Impact of randomized control trials on the treatment of alcohol withdrawal

Gail Moskowitz, Henry S. Sacks, Thomas C. Chalmers

Research output: Contribution to journalArticlepeer-review

2 Scopus citations


A previous review of 29 randomized control trials of alcohol withdrawal demonstrated that despite the poor quality of the trials benzodiazepines are probably the “drugs of choice” and have been since 1967. In addition, it was confirmed by 1967 that active drugs are more effective than placebo. To assess the impact of these studies on the practice of medicine, 364 physicians who treat withdrawal regularly were surveyed and 52 review articles recommending a drug or drug category were studied. Eighty-five percent of the 202 respondents use at least one benzodiazepine. Of these, 51% use only benzodiazepines whereas 44% also use other drugs. Chlordiazepoxide and diazepam are employed most frequently. Four percent of the physicians use no drugs. Factors deemed most useful for determining treatment were personal observation (80%) and several good clinical trials (62%). Considered least important were departmental guidelines (53%), psychiatric textbooks (50%), and residency or fellowship training (45%). Of the review articles 55% recommend benzodiazepines and 21% anticonvulsants; of those published after 1977, 77% recommend benzodiazepines. Overall, 63% of the review articles base their recommendations on clinical trials. Thus, it has taken a full 10 years for the review articles to “catch up” with the results of the randomized control trials. Similarly, at least 13% of the physicians queried still do not use benzodiazepines to treat alcohol withdrawal. Better treatment of alcohol withdrawal will require both better clinical trials and better dissemination of the results.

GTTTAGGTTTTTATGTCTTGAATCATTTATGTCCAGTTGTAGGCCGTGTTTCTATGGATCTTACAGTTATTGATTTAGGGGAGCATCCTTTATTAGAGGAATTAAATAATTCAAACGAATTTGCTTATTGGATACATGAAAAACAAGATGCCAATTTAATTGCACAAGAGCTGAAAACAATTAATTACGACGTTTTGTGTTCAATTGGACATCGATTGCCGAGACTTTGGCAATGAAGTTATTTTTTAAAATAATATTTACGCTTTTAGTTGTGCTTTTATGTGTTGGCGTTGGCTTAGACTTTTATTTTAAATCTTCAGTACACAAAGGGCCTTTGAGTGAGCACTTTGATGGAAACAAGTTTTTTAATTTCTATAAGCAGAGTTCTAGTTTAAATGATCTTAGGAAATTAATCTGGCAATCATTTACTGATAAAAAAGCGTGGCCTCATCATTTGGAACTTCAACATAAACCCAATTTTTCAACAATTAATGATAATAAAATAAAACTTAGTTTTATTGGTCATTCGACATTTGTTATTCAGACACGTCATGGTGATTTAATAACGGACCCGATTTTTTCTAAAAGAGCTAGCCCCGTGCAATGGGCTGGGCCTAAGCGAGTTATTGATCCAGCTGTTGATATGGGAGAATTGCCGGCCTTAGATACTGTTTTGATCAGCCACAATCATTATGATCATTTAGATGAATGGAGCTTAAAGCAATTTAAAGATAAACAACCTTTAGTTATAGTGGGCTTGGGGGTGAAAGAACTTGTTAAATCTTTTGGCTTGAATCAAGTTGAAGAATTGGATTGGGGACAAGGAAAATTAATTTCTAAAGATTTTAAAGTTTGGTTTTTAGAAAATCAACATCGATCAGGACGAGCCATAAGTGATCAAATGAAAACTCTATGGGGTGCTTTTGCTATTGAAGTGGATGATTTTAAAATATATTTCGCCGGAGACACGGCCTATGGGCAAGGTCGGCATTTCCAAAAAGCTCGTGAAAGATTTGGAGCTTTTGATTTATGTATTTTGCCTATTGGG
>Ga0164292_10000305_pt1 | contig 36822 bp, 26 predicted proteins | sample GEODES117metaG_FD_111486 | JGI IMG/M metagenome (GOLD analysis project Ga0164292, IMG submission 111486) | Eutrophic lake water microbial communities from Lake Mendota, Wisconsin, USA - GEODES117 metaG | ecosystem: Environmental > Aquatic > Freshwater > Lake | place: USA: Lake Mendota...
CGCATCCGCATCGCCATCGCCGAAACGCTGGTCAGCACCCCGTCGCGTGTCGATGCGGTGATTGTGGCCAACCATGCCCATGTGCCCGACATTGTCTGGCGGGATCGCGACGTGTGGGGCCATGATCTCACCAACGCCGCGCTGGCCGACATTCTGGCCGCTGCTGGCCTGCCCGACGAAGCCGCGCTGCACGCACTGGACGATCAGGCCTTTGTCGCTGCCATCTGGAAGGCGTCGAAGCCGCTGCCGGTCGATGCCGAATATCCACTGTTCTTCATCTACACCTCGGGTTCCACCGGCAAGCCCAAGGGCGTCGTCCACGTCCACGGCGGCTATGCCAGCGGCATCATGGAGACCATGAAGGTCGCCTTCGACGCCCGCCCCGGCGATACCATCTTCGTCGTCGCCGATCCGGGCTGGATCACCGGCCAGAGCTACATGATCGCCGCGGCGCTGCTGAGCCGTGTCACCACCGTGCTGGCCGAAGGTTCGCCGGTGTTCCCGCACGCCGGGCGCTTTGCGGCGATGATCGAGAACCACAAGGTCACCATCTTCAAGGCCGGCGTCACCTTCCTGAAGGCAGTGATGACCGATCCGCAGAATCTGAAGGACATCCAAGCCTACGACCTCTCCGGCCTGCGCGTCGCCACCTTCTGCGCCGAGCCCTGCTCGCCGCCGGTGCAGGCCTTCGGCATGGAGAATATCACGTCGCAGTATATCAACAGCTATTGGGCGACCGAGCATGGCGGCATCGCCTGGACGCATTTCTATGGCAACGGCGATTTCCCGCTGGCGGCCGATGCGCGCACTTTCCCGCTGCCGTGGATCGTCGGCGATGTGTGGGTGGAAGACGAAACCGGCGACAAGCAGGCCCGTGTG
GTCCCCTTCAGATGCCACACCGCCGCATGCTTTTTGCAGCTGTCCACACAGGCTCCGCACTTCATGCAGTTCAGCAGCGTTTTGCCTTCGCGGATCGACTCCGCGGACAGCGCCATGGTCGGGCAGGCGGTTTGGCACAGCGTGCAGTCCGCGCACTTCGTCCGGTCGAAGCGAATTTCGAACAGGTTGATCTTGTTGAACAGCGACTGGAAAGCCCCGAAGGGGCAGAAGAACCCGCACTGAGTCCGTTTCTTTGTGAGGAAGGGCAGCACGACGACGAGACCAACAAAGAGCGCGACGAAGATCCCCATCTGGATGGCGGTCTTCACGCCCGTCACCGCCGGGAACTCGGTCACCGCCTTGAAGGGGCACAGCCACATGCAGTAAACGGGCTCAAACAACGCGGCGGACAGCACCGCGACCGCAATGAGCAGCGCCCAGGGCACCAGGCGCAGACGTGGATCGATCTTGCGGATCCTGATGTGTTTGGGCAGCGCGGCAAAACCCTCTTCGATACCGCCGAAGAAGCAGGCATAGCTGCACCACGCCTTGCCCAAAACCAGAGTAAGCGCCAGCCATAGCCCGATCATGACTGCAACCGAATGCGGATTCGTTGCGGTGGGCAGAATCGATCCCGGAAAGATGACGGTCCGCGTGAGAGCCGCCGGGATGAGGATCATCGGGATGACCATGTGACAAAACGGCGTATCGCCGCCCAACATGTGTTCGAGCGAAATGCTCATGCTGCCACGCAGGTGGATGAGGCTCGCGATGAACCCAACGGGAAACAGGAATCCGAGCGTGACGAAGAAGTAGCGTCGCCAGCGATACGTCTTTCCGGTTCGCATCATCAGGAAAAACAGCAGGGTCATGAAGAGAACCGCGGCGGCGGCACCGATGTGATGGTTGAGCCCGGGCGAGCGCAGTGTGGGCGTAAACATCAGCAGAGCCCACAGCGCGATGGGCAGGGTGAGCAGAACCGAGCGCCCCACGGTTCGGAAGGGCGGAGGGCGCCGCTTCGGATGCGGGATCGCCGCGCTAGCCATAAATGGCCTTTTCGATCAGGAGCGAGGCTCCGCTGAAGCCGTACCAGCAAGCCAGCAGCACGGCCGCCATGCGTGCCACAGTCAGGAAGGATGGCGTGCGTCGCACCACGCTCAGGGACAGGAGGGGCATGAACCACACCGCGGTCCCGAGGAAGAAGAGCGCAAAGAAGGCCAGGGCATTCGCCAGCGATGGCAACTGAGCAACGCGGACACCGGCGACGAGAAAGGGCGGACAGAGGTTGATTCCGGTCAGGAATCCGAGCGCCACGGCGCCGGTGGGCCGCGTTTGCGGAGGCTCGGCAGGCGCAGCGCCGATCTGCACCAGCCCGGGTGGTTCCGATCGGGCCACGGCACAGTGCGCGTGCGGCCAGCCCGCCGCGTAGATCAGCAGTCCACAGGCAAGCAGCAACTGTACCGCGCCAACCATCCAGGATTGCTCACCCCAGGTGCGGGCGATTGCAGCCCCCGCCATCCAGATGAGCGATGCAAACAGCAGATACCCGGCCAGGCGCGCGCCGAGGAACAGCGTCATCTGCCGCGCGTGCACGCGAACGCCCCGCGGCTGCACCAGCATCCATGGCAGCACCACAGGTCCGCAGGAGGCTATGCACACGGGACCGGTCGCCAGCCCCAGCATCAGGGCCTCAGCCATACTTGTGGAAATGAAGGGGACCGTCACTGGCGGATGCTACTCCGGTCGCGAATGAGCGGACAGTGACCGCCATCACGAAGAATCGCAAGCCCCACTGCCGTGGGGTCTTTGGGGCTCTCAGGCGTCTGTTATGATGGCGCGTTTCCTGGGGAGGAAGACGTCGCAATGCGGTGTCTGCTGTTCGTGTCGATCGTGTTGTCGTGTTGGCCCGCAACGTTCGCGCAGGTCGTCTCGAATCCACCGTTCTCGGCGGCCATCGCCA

Original languageEnglish
Pages (from-to)101-112
Number of pages12
JournalAdvances in Alcohol and Substance Abuse
Issue number1
StatePublished - 27 Dec 1982


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